Meeting Canadian Writers and Illustrators of Children’s Books
What inspires the writers of the books your students read? How does an illustrator decide what to draw? Is it true that most authors and illustrators don’t know each other? This column features a different Canadian children’s book creator in each issue and shows you the story beyond the covers.
Pam Withers’s books deal with extreme sports like snowboarding, skateboarding, and climbing. Engrossed in her
page-turning novels, I wonder if, besides writing, the author herself is an extreme athlete, too. Her award-winning titles include Paintball Island, Daredevil Club and many more exciting reads about outdoor adventure.
Margriet: Diving, biking, kayaking— have you tried all these sports firsthand?
Pam: I spent my youth as a whitewater kayaker, kayak racer, and instructor as well as a whitewater raft guide. I’ve done about a third of the sports I’ve written about, but basically, even if I’m working with an athlete of a sport I haven’t tried, I believe I understand the minds and lifestyles of extreme sports types. The other day I went caving as research for my next novel. But of course, I’m working with a search and rescue caver, so I don’t really need to; it just seemed I should. And I loved it— even though I’m now 64 years old. Am I extreme? No. But I’m adventurous and spirited. It wasn’t always easy being a female in the male-dominated world of whitewater kayakers.
Margriet: How do you conduct research for your writing? Do you interview athletes? Spend time observing them?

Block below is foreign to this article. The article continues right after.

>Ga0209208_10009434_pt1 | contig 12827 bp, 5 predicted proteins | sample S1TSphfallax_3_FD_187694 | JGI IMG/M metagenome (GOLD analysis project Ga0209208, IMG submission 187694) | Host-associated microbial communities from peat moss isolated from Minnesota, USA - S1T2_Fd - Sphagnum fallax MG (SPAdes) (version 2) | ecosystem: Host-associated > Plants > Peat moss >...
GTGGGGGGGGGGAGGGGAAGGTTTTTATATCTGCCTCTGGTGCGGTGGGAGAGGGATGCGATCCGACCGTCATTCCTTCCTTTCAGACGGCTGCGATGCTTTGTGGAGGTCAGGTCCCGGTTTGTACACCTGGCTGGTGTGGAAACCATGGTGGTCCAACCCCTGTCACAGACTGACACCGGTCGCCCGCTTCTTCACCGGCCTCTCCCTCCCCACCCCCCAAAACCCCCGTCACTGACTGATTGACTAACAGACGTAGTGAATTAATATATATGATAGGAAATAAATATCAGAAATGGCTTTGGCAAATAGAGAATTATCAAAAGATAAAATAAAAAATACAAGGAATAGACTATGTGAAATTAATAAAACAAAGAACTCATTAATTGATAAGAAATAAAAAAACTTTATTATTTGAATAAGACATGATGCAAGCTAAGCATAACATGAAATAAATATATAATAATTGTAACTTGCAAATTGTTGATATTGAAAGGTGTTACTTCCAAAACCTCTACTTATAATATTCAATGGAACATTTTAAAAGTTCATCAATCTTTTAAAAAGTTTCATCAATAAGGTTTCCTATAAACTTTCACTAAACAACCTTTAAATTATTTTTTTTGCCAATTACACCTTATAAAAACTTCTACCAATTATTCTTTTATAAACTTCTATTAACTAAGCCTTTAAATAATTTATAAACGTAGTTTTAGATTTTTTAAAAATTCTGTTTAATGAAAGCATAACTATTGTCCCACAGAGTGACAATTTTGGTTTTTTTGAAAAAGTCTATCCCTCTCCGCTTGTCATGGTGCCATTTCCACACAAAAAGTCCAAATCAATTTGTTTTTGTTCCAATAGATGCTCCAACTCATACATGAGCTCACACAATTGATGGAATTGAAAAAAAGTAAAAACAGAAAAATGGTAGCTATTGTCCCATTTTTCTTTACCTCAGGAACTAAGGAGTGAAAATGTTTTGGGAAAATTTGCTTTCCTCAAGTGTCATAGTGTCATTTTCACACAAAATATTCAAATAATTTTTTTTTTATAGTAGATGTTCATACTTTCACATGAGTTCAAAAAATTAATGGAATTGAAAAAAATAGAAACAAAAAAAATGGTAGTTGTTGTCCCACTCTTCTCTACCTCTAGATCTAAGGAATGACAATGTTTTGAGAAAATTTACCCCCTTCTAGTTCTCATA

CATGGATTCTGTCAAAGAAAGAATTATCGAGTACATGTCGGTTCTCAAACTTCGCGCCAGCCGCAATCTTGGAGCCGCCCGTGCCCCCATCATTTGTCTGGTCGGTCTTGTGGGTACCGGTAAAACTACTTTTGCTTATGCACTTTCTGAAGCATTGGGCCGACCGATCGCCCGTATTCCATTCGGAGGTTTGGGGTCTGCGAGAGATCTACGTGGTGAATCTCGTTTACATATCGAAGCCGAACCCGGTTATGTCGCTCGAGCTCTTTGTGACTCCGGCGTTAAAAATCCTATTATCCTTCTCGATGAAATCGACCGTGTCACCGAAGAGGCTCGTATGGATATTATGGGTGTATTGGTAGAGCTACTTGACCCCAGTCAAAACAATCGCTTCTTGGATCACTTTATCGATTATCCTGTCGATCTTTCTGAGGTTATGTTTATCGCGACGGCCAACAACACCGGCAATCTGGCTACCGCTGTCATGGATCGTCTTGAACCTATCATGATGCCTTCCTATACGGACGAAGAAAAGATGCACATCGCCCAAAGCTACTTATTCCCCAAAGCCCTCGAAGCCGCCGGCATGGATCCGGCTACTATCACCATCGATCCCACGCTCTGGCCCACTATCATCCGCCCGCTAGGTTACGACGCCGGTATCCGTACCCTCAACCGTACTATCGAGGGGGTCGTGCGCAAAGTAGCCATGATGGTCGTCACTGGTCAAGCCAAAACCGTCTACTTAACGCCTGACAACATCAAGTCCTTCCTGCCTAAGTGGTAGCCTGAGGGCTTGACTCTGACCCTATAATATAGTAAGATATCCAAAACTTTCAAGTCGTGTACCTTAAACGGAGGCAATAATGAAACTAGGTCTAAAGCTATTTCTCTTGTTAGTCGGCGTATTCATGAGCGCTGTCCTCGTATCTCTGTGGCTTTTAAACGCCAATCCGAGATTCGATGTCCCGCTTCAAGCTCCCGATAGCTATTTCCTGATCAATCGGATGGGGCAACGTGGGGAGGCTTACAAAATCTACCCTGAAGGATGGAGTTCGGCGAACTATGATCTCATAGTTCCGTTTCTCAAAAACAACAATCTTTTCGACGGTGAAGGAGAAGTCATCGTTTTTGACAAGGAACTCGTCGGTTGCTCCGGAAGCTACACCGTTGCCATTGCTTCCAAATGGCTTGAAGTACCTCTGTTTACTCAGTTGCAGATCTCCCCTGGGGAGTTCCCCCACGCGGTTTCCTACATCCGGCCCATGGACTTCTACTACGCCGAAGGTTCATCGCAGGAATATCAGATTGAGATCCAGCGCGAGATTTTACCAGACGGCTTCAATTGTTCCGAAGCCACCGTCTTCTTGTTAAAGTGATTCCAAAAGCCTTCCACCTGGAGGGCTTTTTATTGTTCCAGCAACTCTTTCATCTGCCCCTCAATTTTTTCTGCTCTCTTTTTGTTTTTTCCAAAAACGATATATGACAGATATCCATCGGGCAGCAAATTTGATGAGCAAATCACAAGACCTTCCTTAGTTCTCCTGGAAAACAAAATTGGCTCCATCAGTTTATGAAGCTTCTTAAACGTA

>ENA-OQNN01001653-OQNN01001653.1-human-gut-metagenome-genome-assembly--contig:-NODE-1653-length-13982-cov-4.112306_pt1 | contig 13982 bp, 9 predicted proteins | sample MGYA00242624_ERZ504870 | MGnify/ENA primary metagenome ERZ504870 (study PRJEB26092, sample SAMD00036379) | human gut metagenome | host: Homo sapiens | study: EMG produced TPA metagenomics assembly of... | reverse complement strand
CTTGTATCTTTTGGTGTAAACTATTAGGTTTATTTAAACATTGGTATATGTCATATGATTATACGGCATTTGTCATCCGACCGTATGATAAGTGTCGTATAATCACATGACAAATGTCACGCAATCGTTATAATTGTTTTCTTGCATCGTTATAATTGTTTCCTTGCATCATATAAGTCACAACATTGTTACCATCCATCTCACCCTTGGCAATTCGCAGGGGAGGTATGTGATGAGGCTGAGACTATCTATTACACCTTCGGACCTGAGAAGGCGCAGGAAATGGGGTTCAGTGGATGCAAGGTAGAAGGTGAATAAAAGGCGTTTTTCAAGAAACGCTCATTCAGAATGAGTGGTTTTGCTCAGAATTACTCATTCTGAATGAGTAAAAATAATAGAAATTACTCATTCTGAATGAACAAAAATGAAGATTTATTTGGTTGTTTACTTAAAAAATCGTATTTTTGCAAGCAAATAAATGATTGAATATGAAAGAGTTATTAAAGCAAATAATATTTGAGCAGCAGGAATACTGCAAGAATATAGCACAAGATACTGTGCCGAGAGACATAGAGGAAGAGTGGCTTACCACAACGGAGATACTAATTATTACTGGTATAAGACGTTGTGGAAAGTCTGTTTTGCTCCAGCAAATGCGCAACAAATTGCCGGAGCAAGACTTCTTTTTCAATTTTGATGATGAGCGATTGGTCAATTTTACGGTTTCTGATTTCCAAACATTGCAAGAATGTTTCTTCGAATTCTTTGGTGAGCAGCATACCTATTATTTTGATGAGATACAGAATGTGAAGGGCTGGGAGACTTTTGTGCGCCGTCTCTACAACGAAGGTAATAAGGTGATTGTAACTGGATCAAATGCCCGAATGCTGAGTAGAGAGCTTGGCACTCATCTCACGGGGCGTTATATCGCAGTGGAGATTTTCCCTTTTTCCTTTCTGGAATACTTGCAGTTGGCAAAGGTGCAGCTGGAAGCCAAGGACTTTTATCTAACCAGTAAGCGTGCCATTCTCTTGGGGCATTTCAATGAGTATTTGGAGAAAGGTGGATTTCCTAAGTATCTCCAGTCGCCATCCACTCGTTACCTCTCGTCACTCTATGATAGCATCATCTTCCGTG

Pam: I do both, for sure, working closely with at least one athlete for each novel, after spending tons of time watching the sport on YouTube and reading books (both fiction and non-fiction) and articles about it. Biographies of athletes within a sport are particularly helpful; they give me a feel for potential plot twists, character, and the jargon. My latest novel is Drone Chase (Dundurn Press), in which teens bring down a bear-poaching ring using drones. I worked closely with a drone expert, interviewing him about possible scenarios, and having him fill in blanks in first-draft dialogue and writing. He was fun to work with! I flew up to Bella Coola, where the novel is set, and hiked there (with bear spray at my side). I spoke with a wildlife expert and First Nations guide there, and dragged myself out of bed early to be at a bear-watching spot. All that helped so much with the plot and writing. Better yet, while speaking at a local school, I met a young boy who told me about his grandfather keeping an orphan bear (the theme of my story), and I later interviewed his dad and got really helpful information. I truly fell in love with the Great Bear Rainforest while I was there, and it definitely inspired my writing. On the other hand, having to read detailed news items about bear poaching was heartbreaking. Having to read about child soldiers for First Descent was even worse. I had to adopt a policy not to read that stuff after noon any given day, or I’d suffer nightmares.